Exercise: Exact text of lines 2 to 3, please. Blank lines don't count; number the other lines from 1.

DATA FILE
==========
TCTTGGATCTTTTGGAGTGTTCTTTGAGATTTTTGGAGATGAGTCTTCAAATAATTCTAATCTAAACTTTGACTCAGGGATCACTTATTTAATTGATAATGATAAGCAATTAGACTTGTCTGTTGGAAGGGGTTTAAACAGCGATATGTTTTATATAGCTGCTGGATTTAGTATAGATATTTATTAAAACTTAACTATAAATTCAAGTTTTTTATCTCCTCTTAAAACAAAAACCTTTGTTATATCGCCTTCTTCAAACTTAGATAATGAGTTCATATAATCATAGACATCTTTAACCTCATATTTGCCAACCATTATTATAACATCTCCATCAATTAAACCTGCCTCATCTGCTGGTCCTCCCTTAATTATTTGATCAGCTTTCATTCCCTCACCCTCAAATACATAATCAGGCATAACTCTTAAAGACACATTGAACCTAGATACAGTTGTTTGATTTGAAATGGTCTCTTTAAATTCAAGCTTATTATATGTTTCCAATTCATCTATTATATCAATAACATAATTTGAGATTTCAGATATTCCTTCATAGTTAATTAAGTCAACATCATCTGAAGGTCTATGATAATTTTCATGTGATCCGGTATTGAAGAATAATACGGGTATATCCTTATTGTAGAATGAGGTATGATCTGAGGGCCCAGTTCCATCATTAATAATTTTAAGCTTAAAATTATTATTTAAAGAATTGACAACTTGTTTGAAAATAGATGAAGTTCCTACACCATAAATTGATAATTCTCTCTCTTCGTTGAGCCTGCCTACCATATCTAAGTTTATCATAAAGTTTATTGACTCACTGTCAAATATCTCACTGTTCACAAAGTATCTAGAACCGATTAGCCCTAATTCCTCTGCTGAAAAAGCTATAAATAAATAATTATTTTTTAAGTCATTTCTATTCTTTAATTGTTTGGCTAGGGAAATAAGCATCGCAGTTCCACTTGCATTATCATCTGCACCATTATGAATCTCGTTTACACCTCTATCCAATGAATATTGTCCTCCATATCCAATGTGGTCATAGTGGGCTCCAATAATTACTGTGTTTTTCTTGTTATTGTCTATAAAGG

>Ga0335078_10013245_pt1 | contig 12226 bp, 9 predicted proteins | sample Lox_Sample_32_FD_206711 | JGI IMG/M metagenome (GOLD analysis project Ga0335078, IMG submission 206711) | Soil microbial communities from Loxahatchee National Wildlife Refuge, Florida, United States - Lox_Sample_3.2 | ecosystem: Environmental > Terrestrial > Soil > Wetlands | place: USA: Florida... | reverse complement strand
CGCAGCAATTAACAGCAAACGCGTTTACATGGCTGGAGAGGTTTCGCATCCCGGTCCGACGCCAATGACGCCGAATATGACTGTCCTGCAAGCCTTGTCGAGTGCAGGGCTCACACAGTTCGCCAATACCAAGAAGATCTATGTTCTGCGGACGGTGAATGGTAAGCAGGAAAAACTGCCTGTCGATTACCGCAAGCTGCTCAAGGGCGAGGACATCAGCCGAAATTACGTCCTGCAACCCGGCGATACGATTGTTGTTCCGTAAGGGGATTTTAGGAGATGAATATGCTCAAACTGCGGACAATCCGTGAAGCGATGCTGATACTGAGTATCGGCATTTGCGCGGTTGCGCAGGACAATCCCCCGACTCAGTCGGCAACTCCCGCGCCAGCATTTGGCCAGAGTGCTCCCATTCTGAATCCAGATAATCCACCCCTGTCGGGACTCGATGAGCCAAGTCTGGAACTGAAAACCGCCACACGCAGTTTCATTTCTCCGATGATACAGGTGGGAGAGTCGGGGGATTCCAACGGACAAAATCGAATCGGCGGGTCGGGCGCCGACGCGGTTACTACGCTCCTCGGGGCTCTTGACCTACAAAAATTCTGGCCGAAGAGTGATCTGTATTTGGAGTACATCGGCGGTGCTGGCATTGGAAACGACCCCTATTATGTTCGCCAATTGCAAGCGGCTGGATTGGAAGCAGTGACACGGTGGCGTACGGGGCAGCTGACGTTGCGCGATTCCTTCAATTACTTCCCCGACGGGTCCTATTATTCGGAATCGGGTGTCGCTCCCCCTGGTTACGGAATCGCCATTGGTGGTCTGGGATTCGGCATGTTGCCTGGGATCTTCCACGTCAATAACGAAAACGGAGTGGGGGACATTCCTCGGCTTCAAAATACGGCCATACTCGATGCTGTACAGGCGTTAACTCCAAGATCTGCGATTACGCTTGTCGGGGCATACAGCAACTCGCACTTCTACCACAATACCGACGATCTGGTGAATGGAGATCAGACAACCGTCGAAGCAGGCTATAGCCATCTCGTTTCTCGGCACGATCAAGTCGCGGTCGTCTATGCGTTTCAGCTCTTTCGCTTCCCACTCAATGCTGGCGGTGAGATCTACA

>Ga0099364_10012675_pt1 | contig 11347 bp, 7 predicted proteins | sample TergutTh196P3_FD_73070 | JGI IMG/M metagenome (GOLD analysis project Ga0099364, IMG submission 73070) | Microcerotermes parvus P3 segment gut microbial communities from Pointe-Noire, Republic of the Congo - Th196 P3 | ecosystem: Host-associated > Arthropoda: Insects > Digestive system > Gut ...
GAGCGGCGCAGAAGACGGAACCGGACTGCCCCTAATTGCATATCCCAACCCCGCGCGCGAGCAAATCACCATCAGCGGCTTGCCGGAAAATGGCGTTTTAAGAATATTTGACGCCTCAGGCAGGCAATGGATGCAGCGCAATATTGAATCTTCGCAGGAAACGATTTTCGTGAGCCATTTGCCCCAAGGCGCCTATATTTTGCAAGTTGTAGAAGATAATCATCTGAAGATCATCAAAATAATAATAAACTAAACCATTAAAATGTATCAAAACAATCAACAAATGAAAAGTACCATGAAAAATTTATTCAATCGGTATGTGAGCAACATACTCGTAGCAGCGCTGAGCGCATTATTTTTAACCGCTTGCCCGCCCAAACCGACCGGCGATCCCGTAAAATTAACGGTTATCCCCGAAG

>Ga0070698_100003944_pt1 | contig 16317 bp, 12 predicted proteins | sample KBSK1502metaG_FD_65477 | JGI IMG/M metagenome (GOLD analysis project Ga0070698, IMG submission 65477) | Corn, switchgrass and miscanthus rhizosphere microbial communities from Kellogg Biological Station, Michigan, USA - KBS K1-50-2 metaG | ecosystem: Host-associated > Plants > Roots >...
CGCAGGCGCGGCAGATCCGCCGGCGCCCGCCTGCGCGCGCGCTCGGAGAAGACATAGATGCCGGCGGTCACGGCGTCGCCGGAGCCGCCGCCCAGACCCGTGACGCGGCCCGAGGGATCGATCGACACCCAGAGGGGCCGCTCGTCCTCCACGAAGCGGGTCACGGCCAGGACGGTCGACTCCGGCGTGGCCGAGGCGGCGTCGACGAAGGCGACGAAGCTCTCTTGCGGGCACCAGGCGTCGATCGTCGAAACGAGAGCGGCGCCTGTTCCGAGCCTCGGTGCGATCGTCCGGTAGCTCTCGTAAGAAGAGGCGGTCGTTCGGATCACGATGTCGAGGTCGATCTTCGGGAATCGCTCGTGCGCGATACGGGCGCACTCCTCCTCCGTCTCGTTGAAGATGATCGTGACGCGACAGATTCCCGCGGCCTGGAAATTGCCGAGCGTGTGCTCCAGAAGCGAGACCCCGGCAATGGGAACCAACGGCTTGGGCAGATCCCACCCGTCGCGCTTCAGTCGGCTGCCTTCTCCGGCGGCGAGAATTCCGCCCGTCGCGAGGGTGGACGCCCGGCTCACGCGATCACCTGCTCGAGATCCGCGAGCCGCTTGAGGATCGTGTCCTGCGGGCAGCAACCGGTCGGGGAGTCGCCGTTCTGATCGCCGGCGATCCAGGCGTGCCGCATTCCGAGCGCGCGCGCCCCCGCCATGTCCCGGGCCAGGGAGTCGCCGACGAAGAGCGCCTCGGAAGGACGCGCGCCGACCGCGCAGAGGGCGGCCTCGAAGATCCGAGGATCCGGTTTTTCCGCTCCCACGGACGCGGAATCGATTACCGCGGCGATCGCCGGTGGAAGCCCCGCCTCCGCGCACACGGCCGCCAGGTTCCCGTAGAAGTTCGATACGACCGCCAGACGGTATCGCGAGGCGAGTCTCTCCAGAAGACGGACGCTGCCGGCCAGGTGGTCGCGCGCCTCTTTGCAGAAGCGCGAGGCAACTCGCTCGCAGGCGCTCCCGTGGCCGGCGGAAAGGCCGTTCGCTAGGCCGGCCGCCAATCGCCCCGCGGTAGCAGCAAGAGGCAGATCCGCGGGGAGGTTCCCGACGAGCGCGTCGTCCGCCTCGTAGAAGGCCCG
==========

>Ga0335078_10013245_pt1 | contig 12226 bp, 9 predicted proteins | sample Lox_Sample_32_FD_206711 | JGI IMG/M metagenome (GOLD analysis project Ga0335078, IMG submission 206711) | Soil microbial communities from Loxahatchee National Wildlife Refuge, Florida, United States - Lox_Sample_3.2 | ecosystem: Environmental > Terrestrial > Soil > Wetlands | place: USA: Florida... | reverse complement strand
CGCAGCAATTAACAGCAAACGCGTTTACATGGCTGGAGAGGTTTCGCATCCCGGTCCGACGCCAATGACGCCGAATATGACTGTCCTGCAAGCCTTGTCGAGTGCAGGGCTCACACAGTTCGCCAATACCAAGAAGATCTATGTTCTGCGGACGGTGAATGGTAAGCAGGAAAAACTGCCTGTCGATTACCGCAAGCTGCTCAAGGGCGAGGACATCAGCCGAAATTACGTCCTGCAACCCGGCGATACGATTGTTGTTCCGTAAGGGGATTTTAGGAGATGAATATGCTCAAACTGCGGACAATCCGTGAAGCGATGCTGATACTGAGTATCGGCATTTGCGCGGTTGCGCAGGACAATCCCCCGACTCAGTCGGCAACTCCCGCGCCAGCATTTGGCCAGAGTGCTCCCATTCTGAATCCAGATAATCCACCCCTGTCGGGACTCGATGAGCCAAGTCTGGAACTGAAAACCGCCACACGCAGTTTCATTTCTCCGATGATACAGGTGGGAGAGTCGGGGGATTCCAACGGACAAAATCGAATCGGCGGGTCGGGCGCCGACGCGGTTACTACGCTCCTCGGGGCTCTTGACCTACAAAAATTCTGGCCGAAGAGTGATCTGTATTTGGAGTACATCGGCGGTGCTGGCATTGGAAACGACCCCTATTATGTTCGCCAATTGCAAGCGGCTGGATTGGAAGCAGTGACACGGTGGCGTACGGGGCAGCTGACGTTGCGCGATTCCTTCAATTACTTCCCCGACGGGTCCTATTATTCGGAATCGGGTGTCGCTCCCCCTGGTTACGGAATCGCCATTGGTGGTCTGGGATTCGGCATGTTGCCTGGGATCTTCCACGTCAATAACGAAAACGGAGTGGGGGACATTCCTCGGCTTCAAAATACGGCCATACTCGATGCTGTACAGGCGTTAACTCCAAGATCTGCGATTACGCTTGTCGGGGCATACAGCAACTCGCACTTCTACCACAATACCGACGATCTGGTGAATGGAGATCAGACAACCGTCGAAGCAGGCTATAGCCATCTCGTTTCTCGGCACGATCAAGTCGCGGTCGTCTATGCGTTTCAGCTCTTTCGCTTCCCACTCAATGCTGGCGGTGAGATCTACA